When Imarhan released their self-titled debut album in 2016, they stepped into a genre already flooded with talent and exposure, but still managed to rise to the top and be heralded as the “new wave Of Tuareg music“ by Fact Magazine and The Guardian.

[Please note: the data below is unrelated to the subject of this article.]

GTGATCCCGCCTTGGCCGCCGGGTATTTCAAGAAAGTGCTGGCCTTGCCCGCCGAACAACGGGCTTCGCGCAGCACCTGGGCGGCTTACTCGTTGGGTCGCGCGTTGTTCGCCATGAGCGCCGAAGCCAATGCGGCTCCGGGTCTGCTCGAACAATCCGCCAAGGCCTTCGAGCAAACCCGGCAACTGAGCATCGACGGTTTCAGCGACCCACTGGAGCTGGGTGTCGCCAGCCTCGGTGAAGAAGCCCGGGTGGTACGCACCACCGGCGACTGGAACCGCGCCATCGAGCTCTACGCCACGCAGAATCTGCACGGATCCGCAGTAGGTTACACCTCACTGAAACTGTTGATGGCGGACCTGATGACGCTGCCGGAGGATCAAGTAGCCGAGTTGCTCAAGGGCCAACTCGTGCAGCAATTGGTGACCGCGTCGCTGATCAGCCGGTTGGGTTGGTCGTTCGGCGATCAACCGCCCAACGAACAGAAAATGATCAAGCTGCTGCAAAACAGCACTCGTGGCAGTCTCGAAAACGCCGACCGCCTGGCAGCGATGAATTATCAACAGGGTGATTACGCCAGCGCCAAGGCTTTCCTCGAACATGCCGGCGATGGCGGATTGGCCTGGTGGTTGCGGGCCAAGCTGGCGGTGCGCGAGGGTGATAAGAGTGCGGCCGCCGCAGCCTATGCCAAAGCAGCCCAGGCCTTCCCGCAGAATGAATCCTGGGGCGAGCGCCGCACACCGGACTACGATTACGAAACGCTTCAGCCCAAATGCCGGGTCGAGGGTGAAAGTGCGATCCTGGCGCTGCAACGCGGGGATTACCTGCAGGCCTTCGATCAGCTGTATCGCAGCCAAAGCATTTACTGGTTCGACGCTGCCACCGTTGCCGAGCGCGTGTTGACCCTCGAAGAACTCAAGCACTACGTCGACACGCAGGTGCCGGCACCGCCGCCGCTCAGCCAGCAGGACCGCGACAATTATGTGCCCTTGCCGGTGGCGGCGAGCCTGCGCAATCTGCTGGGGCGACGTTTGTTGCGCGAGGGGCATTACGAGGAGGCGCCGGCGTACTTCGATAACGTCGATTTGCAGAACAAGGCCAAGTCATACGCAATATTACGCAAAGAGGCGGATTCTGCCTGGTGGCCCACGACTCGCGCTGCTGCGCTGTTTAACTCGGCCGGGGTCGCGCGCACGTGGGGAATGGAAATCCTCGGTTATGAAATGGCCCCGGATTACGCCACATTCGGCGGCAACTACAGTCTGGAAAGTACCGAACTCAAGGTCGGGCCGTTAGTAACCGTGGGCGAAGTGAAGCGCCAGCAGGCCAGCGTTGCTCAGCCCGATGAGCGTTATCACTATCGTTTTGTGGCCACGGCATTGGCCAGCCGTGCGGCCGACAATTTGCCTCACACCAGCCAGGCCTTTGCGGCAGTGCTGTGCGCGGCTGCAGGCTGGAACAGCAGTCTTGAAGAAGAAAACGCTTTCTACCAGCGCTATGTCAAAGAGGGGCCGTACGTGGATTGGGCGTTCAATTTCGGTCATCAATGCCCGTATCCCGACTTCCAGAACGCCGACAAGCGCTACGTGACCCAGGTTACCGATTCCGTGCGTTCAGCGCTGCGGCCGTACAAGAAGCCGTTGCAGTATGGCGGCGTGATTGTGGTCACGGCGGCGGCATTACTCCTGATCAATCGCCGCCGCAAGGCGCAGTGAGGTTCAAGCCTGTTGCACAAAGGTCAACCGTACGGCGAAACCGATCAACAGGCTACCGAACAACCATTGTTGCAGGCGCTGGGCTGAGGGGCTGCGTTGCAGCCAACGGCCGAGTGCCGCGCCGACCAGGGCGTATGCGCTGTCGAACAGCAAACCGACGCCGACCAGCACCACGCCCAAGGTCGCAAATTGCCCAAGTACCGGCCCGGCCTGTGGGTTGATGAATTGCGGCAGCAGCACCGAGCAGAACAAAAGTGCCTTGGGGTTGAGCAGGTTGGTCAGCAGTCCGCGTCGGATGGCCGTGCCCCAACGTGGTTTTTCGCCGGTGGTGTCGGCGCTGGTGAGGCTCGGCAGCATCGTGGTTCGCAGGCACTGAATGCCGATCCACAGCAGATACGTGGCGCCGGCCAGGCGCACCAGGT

Whereas their debut was anchored in the meditative Desert Blues tradition, Temet, their 2nd album, eclipses such notions, finding bounce and drive by stirring their sound with funk, fuzz, disco and rock. This is not a novel concept to the band, as anyone who has seen them play will attest. There is a disparity between their emotional and thoughtful first album and the raucous, ecstatic live show. Imarhan's experience as a touring band has reinforced the focus and meaning behind their music. Instead of traversing the desert, these Nomadic travelers have gone global to reflect on today’s struggles. “Temet” in Tamashek means “connections,“ and Imarhan use it as an energetic wake up call for unity, to remind people that we are all are connected, and that only through the acceptance of this union will we be able to solve the troubles, to bridge the increasing divide between cultures. Iyad Moussa Ben Abderahmane (aka Sadam) illustrates this by saying, “People should love each other, everyone should get to know their neighbor. We need to have the same approach as our elders. You will stumble across an old man who knows the world and he will hand down his knowledge to his children.“